Acting Head of Study, Politics, Philosophy and Economics
Head of Study, Double Degree Programme with Law
Professor Nomi Claire Lazar is a political theorist and the author of a variety of books and articles in the areas of political thought, legal theory and public policy. Raised in a politically conscious family in Canada’s capital city, Ottawa, Professor Lazar has had a lifelong fascination with strategy and political ethics, and with the ways in which institutions and rules interact with individual choices.
Professor Lazar holds a BA (Hons) in Philosophy from Trinity College, University of Toronto. After completing an MA in Legal and Political Theory at the School of Public Policy, University College, London, she worked in the Criminal Law Policy section of the Department of Justice, Canada. She has also worked for and consulted with government in the areas of conservation and regulatory policy. In 2005, Professor Lazar completed a PhD in Political Science from Yale University with a dissertation on emergency powers and crisis government. She served as Harper-Schmidt Collegiate Assistant Professor at the University of Chicago (2005 – 2008) and as Canadian Bicentennial Visiting Fellow at Yale University (2008 – 2009) before returning to her hometown of Ottawa where she began teaching at the Graduate School of Public and International Affairs in 2009. Professor Lazar is an avid traveller with a particular love for all things Southeast Asian.
Professor Lazar’s research interests include crisis government and states of emergency; comparative constitutions, particularly constitutional preambles; political rhetoric and political symbols; the politics of time and of time technologies; calendar reform in political context; comparative imperial strategy; and criminal law policy.
Books (Single Author Monographs)
How Time Frames: Temporal Rhetoric in the Politics of Legitimation. (Completing revisions, under contract).
States of Emergency in Liberal Democracies. (Cambridge: Cambridge University Press, 2009).
Chapters in Peer Reviewed, Edited Books
“Constitutional Preambles and the Politics of an Uncertain Future,” Lyana Francot & Luigi Corrias eds. Temporality and the Law (Routledge, Forthcoming)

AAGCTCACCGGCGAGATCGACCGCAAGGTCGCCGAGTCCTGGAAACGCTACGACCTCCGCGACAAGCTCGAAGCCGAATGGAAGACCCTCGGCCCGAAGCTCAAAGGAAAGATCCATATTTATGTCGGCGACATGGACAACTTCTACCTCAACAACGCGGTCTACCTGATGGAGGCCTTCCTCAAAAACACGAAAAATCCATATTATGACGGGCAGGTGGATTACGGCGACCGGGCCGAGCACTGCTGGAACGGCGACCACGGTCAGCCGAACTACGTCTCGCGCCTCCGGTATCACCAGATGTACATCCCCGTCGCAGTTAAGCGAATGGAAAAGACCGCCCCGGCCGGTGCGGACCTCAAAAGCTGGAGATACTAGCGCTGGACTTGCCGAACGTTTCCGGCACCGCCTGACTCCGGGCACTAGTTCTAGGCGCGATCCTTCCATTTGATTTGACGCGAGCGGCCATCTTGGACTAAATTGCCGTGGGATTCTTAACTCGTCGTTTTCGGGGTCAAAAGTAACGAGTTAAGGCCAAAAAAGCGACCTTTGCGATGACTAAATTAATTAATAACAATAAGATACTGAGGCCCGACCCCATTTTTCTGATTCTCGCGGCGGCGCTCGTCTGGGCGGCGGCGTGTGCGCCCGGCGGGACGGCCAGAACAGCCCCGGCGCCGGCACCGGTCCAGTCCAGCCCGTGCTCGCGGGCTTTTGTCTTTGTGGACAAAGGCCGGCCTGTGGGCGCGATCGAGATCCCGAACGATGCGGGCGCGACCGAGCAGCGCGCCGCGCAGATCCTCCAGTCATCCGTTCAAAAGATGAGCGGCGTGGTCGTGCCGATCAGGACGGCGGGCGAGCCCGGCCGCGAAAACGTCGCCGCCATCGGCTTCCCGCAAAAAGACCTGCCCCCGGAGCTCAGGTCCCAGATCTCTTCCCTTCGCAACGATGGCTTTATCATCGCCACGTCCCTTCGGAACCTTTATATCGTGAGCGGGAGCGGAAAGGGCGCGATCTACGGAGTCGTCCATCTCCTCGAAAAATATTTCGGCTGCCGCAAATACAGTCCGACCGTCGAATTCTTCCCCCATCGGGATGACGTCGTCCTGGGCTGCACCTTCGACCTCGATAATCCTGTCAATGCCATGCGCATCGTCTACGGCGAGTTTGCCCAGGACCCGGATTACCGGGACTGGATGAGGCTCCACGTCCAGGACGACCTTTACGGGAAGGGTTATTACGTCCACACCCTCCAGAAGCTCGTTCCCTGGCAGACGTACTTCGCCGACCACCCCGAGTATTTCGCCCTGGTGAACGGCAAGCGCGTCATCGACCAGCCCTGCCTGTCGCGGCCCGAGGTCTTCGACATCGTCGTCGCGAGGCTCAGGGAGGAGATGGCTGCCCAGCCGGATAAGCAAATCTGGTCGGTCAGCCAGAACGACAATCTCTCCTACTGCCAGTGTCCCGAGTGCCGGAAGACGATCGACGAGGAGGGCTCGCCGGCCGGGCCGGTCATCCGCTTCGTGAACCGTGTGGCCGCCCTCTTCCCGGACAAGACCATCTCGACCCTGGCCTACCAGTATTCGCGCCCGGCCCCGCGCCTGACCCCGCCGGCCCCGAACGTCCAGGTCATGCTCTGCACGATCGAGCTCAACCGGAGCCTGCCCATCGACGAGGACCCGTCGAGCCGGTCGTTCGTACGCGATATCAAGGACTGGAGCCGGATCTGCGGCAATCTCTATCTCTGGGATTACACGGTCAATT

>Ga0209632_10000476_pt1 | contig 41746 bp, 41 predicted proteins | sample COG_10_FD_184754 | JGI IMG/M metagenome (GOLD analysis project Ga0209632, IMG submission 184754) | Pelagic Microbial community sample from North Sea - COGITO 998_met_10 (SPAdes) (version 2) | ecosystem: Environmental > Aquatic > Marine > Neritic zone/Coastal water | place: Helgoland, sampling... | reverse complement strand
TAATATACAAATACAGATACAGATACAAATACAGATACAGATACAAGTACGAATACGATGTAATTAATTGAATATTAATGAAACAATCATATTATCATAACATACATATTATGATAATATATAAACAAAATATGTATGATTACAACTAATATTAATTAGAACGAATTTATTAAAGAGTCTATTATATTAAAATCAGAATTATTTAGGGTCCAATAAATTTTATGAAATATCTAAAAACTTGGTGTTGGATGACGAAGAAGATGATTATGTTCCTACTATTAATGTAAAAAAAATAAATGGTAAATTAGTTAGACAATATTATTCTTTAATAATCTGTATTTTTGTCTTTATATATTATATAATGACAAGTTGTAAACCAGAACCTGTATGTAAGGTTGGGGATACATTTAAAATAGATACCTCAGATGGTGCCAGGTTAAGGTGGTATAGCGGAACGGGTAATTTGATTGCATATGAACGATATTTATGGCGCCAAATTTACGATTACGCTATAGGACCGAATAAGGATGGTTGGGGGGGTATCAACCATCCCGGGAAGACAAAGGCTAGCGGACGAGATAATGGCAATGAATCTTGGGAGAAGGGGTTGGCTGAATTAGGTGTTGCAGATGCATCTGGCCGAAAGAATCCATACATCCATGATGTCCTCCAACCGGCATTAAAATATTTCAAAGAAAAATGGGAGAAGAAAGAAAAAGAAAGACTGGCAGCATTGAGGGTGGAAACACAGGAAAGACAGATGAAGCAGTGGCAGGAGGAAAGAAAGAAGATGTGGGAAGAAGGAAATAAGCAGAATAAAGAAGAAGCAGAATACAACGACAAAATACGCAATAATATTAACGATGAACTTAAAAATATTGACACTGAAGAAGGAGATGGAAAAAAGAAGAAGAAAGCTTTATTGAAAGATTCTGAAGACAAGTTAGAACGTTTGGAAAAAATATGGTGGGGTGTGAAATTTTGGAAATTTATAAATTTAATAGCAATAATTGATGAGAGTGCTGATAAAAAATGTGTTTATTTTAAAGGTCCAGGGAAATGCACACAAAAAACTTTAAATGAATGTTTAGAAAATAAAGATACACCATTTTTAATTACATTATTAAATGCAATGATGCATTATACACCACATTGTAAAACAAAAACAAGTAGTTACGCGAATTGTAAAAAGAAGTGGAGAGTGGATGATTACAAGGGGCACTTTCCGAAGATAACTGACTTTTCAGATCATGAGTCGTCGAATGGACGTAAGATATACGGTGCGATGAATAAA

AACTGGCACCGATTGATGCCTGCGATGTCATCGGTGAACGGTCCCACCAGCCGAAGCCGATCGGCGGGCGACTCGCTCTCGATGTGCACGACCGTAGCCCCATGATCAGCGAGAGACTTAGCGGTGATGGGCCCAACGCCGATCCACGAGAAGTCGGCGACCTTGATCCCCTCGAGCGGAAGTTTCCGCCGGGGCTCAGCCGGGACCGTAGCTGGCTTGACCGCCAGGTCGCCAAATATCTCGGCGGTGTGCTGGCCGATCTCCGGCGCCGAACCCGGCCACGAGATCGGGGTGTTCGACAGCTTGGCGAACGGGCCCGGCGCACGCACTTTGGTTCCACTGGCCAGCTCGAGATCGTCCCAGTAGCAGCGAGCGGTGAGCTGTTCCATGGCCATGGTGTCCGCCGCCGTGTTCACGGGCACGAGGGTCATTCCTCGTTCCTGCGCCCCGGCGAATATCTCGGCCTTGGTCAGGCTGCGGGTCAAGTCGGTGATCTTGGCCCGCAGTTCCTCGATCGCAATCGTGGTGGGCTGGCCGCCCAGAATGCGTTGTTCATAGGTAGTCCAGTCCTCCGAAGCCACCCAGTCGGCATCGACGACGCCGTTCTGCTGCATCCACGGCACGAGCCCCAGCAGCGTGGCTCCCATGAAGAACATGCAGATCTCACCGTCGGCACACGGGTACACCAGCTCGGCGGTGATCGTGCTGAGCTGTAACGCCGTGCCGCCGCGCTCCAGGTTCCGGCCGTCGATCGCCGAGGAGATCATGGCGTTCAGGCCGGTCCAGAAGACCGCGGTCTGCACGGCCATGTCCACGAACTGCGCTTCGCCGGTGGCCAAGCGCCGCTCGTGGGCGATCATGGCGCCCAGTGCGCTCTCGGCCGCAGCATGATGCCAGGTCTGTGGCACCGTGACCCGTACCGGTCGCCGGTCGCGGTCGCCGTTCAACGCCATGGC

“Police Power and the Pox : A Challenge to the Theory of Exception,” States of Exception in American History, G. Gerstle and J.M. Goodwin eds. (Cambridge University Press ?, under review)
“Prerogative Power in Rome: Flexible Modes for a Flexible Order”, Extra-Legal Power and Legitimacy, Kleinerman, Benjamin & Clement Fatovic, (Oxford: Oxford University Press, 2013).
“A Topography of Emergency Power,” in Victor V. Ramraj ed, Emergencies and the Limits of Legality. (Cambridge: Cambridge University Press, 2008).
Rawnsley, David and Nomi Lazar “Managing the Universal Service Obligation,”in Michael Crew and Paul Kleindorfer eds. Emerging Competition in Postal and Delivery Services. (Boston, Dordrecht, and London: Kluwer Academic Publishers, 1999).
Peer Reviewed Journal Articles
“Why Rome Didn’t Bark in the Night: Some Thoughts on Crisis Government and Constitutional Flexibility”, Polity, Vol. 45 No. 3, July 2013.
“Making Emergencies Safe for Democracy: The Roman Dictatorship and the Rule of Law in the Study of Crisis Government,” Constellations, Vol. 13, No. 4, December 2006, pp. 506-521.
“Must Exceptionalism Prove the Rule? An Angle on Emergency Government in the History of Political Thought,” Politics and Society, Vol. 34, No. 2, June 2006, pp. 245-275.
“Combatting Political Extremism” Review Symposium Perspectives on Politics. Vol. 13, No. 3, September 2015.
“States of War and Captives of Sovereignty,” Perspectives on Politics. Vol. 10, No. 4, December 2012.
“The Everyday Problem of Emergency,” University of Toronto Law Journal. Vol. 59, No. 2, April 2009.
“Three Gestures Toward Justice,” Political Theory, Vol. 35, No. 5, October 2006, pp. 659-665.
“Carl Schmitt,” in Scribner’s Encyclopedia of Europe 1914-2004, Edited by Jay Winter and John Merriman. (New York: Macmillan, 2006).
Global Approaches to Crime and Punishment
Philosophy and Political Thought II